More than 200 East Patchogue residents turned out to Brookhaven's...

More than 200 East Patchogue residents turned out to Brookhaven's Planning Board meeting on May 19, 2014 to voice their concerns about a proposed Walmart. Credit: James Carbone

More than 200 East Patchogue residents turned out to Brookhaven's Planning Board meeting Monday night to voice their concerns about a proposed Walmart.

The store's proposed location not far from Brookhaven Memorial Hospital Medical Center has faced opposition from Suffolk County and residents in recent months. A site application was filed in August 2008.

Longtime resident Lawrence Scinto, 83, lives near where the store would be constructed at the northeast corner of Hospital Road and Sunrise Highway.

"I'm against the project," said Scinto, who resides in a senior complex and is worried about pollution. "It hasn't been addressed."

He was one of 60 people who signed up to speak with the board. Board chairman Vincent Pascale said after the meeting he and other members will deliberate on all comments from the meeting before making a decision, which is not expected until the board's next meeting on June 9 at the earliest.

Nikki Kateman, representing The United Food and Commercial Workers International Union, urged the board to reject the store's site plan.

"It's unfair competition," said Kateman, whose union represents workers at nearby ShopRite and Waldbaum's markets.

She said she was afraid that Walmart would drive away traffic and sales.

But not everyone agreed.

"Walmart provides good construction jobs when they build their stores," resident Bob French told the board.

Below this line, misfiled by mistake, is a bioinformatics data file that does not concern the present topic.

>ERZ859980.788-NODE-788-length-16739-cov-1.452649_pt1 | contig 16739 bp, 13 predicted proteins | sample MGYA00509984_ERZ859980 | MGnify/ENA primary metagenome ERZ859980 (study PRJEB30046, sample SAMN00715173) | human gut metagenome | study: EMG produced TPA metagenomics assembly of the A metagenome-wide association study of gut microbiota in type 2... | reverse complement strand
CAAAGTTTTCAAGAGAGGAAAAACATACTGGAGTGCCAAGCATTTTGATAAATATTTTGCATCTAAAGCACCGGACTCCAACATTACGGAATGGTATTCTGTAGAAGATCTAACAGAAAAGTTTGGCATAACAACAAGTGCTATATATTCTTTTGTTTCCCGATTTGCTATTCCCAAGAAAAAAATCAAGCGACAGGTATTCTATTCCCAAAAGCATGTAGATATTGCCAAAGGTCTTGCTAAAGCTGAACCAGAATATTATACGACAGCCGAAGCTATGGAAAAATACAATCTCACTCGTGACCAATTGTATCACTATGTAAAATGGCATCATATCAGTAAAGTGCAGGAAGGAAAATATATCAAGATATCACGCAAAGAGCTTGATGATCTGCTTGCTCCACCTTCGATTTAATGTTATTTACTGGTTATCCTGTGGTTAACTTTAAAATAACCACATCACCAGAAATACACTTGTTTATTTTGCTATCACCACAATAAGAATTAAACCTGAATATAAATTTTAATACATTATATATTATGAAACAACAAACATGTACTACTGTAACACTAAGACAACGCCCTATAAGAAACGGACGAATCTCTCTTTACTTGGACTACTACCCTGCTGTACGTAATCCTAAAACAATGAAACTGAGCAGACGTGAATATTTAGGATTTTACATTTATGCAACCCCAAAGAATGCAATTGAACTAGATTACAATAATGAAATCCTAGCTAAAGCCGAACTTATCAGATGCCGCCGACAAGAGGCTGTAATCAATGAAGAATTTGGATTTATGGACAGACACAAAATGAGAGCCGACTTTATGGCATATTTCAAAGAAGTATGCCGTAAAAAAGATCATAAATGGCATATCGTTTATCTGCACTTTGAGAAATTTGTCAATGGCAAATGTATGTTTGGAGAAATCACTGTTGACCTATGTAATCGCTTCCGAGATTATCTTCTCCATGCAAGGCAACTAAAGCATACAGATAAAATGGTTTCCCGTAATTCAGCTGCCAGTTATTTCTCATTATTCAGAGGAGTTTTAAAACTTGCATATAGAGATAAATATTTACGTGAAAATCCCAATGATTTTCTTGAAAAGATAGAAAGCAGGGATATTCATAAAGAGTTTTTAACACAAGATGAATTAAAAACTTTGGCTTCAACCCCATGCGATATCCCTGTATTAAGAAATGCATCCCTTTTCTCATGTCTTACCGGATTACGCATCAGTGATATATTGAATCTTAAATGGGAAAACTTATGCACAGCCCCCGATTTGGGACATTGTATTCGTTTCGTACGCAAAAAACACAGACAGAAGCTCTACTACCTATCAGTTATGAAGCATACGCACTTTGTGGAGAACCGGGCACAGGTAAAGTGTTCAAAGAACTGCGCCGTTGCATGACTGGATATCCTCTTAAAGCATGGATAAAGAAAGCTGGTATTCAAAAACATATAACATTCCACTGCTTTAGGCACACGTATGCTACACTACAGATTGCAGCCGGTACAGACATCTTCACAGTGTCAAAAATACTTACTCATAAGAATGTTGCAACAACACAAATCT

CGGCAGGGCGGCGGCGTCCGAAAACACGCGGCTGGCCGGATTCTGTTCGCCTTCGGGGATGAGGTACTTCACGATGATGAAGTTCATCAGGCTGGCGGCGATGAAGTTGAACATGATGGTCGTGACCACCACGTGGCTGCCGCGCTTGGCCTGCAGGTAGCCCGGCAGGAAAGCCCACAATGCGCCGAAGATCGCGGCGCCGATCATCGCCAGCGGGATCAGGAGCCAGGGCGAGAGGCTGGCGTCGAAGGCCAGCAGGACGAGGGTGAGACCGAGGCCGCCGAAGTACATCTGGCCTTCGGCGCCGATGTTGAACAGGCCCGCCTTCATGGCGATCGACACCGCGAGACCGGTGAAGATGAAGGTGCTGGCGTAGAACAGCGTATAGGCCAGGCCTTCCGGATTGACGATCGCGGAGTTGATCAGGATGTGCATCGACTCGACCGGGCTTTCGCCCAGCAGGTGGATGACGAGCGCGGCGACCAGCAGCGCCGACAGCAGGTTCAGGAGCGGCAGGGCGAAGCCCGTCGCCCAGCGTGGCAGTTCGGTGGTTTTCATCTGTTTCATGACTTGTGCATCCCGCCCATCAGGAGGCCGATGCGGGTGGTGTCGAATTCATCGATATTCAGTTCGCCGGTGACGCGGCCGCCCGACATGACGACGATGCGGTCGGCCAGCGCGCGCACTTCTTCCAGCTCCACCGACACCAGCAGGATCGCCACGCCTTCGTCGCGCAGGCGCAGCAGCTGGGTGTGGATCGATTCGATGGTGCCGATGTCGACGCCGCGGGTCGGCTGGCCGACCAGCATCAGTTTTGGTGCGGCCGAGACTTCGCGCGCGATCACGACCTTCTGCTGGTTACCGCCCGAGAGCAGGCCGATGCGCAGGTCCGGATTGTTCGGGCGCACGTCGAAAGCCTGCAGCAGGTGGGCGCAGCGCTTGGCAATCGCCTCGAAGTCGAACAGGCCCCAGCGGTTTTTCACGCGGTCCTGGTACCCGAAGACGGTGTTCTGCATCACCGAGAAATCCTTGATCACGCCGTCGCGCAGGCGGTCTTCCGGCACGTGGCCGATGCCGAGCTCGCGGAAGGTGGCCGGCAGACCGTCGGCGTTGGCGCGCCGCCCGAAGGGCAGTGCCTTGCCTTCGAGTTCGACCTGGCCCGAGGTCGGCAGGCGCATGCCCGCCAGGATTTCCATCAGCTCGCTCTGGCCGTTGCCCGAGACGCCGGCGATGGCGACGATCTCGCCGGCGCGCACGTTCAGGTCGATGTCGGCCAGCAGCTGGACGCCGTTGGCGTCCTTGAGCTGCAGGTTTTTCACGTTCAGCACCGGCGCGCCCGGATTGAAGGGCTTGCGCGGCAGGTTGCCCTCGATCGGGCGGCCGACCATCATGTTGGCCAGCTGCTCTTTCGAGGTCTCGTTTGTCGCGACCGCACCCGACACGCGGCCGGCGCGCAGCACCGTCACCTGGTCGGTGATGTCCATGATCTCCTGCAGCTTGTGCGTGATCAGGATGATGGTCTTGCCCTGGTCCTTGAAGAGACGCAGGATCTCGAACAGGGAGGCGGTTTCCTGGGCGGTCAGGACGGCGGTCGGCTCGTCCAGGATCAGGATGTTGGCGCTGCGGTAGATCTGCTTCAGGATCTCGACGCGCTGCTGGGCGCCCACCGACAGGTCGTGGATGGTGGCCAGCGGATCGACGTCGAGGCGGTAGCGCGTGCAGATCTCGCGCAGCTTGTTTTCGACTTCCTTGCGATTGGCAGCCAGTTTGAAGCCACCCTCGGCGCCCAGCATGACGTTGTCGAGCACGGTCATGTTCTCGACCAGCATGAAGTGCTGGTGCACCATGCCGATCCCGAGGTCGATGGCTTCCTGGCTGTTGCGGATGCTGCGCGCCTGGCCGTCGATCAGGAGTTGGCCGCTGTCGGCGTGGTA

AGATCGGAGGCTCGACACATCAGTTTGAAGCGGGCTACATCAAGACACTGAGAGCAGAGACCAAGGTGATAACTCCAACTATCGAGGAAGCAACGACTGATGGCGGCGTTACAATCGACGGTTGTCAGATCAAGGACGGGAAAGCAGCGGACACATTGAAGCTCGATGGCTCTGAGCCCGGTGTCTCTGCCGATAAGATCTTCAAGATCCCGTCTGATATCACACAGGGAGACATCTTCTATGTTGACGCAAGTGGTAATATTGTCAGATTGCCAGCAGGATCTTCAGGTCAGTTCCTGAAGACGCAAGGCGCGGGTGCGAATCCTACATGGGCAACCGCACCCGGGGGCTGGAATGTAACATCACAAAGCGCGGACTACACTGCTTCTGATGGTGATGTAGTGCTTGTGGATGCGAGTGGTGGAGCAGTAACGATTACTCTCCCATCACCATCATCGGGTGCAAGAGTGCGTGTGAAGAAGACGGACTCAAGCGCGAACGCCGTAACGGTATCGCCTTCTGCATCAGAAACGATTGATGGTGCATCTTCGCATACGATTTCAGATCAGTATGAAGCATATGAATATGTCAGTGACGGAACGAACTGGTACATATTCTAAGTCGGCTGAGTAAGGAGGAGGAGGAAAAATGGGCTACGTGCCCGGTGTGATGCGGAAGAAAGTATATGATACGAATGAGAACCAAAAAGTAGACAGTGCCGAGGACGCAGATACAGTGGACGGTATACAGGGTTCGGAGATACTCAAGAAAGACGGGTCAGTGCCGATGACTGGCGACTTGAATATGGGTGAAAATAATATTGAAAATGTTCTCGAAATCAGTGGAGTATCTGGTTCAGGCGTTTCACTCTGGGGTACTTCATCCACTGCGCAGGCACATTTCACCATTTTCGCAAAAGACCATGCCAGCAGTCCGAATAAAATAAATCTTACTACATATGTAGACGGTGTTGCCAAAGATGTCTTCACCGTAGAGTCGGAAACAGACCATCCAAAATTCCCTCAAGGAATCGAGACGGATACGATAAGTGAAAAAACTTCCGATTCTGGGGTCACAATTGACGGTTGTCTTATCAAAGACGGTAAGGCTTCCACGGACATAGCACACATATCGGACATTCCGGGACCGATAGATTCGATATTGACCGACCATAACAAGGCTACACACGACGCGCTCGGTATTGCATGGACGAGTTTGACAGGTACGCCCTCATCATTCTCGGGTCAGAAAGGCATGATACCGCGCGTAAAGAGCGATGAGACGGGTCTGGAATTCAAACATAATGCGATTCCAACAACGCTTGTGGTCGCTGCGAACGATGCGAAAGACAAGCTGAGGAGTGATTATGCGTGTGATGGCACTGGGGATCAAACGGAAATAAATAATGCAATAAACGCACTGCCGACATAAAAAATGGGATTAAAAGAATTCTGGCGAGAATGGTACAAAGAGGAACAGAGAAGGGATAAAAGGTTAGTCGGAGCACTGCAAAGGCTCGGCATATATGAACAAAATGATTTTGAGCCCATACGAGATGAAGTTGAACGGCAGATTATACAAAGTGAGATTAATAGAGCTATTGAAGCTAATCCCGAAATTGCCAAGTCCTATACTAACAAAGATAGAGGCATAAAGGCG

Critics say that, if built, the 98,000-square-foot store near the hospital could negatively impact emergency response times.

County officials say 11.6 acres of vegetation must be cleared for the development.

Hauppauge attorney David Sloane, who represents Walmart, has said the retailer would add 100 construction jobs and another 250 part-time and full-time positions once the store is built. He said he did not have cost estimates for the store.

John Harter, a Hauppauge engineer representing Walmart, said the retailer was willing to invest $1.25 million to revamp two traffic lights and construct another to ease traffic. He didn't have an exact number of cars traveling on the road at any given time.

Despite the opportunity for more jobs, the Suffolk County Planning Commission rejected the application in December.

Citing the lack of "an appropriate location for such a large retail use," the planning commission concluded in a Suffolk County Economic Development and Planning Department report that "This type of development at this location should be avoided."

The town planning board still can vote to approve construction with a supermajority of five votes instead of its normal four.

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